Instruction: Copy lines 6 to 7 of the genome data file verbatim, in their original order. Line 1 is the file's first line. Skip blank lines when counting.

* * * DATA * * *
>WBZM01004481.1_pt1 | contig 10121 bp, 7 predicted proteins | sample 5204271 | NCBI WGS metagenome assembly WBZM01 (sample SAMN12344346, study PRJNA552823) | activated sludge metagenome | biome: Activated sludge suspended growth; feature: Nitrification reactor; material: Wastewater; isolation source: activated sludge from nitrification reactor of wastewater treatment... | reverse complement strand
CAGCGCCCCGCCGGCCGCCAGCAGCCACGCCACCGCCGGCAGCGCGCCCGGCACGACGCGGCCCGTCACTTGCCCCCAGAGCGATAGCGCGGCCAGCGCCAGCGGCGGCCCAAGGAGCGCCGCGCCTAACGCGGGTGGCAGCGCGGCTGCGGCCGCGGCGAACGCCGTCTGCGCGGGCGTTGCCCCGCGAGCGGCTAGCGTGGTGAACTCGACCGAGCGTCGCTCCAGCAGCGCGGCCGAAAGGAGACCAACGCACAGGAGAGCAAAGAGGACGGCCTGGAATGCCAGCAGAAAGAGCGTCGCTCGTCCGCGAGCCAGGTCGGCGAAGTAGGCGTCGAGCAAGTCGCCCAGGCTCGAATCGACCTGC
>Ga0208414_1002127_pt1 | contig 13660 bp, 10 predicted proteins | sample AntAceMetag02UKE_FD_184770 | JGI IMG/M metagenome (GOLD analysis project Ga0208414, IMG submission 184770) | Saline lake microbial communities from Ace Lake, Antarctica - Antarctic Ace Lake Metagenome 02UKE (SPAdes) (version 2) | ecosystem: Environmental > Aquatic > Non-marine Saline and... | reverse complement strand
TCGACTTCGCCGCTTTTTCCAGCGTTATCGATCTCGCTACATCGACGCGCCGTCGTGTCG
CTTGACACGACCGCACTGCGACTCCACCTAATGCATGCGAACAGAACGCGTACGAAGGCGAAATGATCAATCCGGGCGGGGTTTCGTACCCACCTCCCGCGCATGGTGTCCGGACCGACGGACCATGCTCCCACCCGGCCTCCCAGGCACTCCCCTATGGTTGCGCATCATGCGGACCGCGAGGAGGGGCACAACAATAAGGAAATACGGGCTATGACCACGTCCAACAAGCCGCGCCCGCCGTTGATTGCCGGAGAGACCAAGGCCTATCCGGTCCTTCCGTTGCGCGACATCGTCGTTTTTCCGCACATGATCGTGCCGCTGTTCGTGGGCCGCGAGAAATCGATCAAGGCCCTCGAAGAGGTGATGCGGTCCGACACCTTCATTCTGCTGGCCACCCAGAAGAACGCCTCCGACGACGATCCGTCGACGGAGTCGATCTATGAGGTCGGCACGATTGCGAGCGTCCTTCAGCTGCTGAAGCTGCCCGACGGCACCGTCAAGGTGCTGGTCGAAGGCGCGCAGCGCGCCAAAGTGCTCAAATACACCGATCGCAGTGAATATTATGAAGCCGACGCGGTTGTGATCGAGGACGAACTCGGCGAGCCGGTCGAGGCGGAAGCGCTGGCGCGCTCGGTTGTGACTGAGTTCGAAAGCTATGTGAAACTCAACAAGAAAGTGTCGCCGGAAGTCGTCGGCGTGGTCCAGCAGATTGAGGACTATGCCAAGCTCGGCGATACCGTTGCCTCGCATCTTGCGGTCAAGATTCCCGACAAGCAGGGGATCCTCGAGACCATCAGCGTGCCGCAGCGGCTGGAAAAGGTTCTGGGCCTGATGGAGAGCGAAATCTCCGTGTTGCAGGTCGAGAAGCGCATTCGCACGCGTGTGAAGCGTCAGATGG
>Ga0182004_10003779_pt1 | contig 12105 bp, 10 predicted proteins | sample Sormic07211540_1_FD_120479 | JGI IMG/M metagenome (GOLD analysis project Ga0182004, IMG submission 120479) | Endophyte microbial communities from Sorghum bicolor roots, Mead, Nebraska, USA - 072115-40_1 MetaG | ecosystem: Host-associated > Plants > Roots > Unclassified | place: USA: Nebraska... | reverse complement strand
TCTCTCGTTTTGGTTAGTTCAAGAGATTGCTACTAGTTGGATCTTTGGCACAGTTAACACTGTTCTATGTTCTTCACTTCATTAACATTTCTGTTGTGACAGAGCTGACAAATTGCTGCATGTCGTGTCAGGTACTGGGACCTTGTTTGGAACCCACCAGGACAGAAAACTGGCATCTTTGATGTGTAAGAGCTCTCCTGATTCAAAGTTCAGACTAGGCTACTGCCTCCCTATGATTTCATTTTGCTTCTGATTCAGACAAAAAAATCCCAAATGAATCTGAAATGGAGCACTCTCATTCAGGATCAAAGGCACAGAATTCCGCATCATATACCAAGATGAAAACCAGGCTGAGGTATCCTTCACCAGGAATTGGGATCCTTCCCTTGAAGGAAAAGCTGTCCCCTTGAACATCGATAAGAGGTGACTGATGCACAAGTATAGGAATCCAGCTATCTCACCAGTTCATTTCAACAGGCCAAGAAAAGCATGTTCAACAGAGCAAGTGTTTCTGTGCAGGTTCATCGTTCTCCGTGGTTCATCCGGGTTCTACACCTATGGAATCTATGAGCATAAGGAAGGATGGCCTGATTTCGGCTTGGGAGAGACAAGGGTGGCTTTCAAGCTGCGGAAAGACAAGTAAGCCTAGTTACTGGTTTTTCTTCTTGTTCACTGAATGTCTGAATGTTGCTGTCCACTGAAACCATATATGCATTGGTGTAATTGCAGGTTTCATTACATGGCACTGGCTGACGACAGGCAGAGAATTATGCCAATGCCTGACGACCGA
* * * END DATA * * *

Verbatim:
>Ga0182004_10003779_pt1 | contig 12105 bp, 10 predicted proteins | sample Sormic07211540_1_FD_120479 | JGI IMG/M metagenome (GOLD analysis project Ga0182004, IMG submission 120479) | Endophyte microbial communities from Sorghum bicolor roots, Mead, Nebraska, USA - 072115-40_1 MetaG | ecosystem: Host-associated > Plants > Roots > Unclassified | place: USA: Nebraska... | reverse complement strand
TCTCTCGTTTTGGTTAGTTCAAGAGATTGCTACTAGTTGGATCTTTGGCACAGTTAACACTGTTCTATGTTCTTCACTTCATTAACATTTCTGTTGTGACAGAGCTGACAAATTGCTGCATGTCGTGTCAGGTACTGGGACCTTGTTTGGAACCCACCAGGACAGAAAACTGGCATCTTTGATGTGTAAGAGCTCTCCTGATTCAAAGTTCAGACTAGGCTACTGCCTCCCTATGATTTCATTTTGCTTCTGATTCAGACAAAAAAATCCCAAATGAATCTGAAATGGAGCACTCTCATTCAGGATCAAAGGCACAGAATTCCGCATCATATACCAAGATGAAAACCAGGCTGAGGTATCCTTCACCAGGAATTGGGATCCTTCCCTTGAAGGAAAAGCTGTCCCCTTGAACATCGATAAGAGGTGACTGATGCACAAGTATAGGAATCCAGCTATCTCACCAGTTCATTTCAACAGGCCAAGAAAAGCATGTTCAACAGAGCAAGTGTTTCTGTGCAGGTTCATCGTTCTCCGTGGTTCATCCGGGTTCTACACCTATGGAATCTATGAGCATAAGGAAGGATGGCCTGATTTCGGCTTGGGAGAGACAAGGGTGGCTTTCAAGCTGCGGAAAGACAAGTAAGCCTAGTTACTGGTTTTTCTTCTTGTTCACTGAATGTCTGAATGTTGCTGTCCACTGAAACCATATATGCATTGGTGTAATTGCAGGTTTCATTACATGGCACTGGCTGACGACAGGCAGAGAATTATGCCAATGCCTGACGACCGA